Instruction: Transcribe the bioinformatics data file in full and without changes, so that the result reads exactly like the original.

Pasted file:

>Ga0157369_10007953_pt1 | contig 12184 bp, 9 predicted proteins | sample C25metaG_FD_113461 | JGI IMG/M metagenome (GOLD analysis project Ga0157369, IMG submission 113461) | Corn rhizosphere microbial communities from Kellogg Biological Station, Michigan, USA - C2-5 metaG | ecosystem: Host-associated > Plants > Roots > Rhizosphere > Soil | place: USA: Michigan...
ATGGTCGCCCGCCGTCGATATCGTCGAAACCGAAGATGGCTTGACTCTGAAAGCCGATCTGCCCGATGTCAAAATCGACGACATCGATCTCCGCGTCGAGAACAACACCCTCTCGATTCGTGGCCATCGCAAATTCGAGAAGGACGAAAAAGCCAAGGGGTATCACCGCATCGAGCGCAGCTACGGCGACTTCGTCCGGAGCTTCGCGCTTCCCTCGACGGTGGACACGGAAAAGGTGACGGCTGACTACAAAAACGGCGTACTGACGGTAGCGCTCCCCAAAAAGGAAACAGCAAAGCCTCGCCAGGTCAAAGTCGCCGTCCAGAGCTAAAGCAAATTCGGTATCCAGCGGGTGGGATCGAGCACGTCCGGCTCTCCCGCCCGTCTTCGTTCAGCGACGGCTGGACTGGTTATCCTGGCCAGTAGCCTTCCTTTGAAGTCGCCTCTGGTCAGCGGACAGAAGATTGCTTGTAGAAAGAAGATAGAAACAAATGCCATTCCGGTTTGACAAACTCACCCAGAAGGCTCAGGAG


>Ga0157369_10007953_pt1 | contig 12184 bp, 9 predicted proteins | sample C25metaG_FD_113461 | JGI IMG/M metagenome (GOLD analysis project Ga0157369, IMG submission 113461) | Corn rhizosphere microbial communities from Kellogg Biological Station, Michigan, USA - C2-5 metaG | ecosystem: Host-associated > Plants > Roots > Rhizosphere > Soil | place: USA: Michigan...
ATGGTCGCCCGCCGTCGATATCGTCGAAACCGAAGATGGCTTGACTCTGAAAGCCGATCTGCCCGATGTCAAAATCGACGACATCGATCTCCGCGTCGAGAACAACACCCTCTCGATTCGTGGCCATCGCAAATTCGAGAAGGACGAAAAAGCCAAGGGGTATCACCGCATCGAGCGCAGCTACGGCGACTTCGTCCGGAGCTTCGCGCTTCCCTCGACGGTGGACACGGAAAAGGTGACGGCTGACTACAAAAACGGCGTACTGACGGTAGCGCTCCCCAAAAAGGAAACAGCAAAGCCTCGCCAGGTCAAAGTCGCCGTCCAGAGCTAAAGCAAATTCGGTATCCAGCGGGTGGGATCGAGCACGTCCGGCTCTCCCGCCCGTCTTCGTTCAGCGACGGCTGGACTGGTTATCCTGGCCAGTAGCCTTCCTTTGAAGTCGCCTCTGGTCAGCGGACAGAAGATTGCTTGTAGAAAGAAGATAGAAACAAATGCCATTCCGGTTTGACAAACTCACCCAGAAGGCTCAGGAG